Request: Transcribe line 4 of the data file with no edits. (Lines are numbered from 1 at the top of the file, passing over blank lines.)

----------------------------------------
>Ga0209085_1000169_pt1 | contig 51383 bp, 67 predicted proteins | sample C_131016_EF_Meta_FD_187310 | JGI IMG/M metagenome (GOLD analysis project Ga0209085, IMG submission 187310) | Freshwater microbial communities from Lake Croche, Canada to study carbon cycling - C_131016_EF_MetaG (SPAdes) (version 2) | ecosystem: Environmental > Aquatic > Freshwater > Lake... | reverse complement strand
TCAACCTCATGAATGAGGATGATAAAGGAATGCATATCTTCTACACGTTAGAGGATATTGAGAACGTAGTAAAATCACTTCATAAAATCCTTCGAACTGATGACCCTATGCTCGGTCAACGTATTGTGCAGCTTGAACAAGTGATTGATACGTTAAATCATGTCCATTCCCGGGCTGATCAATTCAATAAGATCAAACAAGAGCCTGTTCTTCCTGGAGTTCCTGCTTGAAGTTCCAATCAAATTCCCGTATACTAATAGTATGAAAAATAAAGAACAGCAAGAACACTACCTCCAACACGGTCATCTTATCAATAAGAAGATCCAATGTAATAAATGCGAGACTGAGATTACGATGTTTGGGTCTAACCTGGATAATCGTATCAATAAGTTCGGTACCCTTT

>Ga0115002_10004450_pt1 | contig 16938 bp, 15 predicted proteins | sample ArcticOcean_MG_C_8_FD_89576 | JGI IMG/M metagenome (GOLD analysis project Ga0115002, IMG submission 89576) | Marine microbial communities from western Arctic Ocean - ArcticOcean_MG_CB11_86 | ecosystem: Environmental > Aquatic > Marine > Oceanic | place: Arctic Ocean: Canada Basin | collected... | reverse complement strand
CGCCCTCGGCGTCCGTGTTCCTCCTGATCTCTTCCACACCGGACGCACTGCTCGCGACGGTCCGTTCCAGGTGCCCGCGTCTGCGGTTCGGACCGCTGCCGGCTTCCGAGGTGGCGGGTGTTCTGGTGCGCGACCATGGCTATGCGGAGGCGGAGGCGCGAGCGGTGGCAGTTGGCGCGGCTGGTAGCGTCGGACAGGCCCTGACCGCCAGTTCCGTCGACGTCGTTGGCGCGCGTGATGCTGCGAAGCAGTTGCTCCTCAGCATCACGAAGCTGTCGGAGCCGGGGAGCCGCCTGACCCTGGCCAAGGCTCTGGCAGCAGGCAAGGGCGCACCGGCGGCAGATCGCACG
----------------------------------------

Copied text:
CGCCCTCGGCGTCCGTGTTCCTCCTGATCTCTTCCACACCGGACGCACTGCTCGCGACGGTCCGTTCCAGGTGCCCGCGTCTGCGGTTCGGACCGCTGCCGGCTTCCGAGGTGGCGGGTGTTCTGGTGCGCGACCATGGCTATGCGGAGGCGGAGGCGCGAGCGGTGGCAGTTGGCGCGGCTGGTAGCGTCGGACAGGCCCTGACCGCCAGTTCCGTCGACGTCGTTGGCGCGCGTGATGCTGCGAAGCAGTTGCTCCTCAGCATCACGAAGCTGTCGGAGCCGGGGAGCCGCCTGACCCTGGCCAAGGCTCTGGCAGCAGGCAAGGGCGCACCGGCGGCAGATCGCACG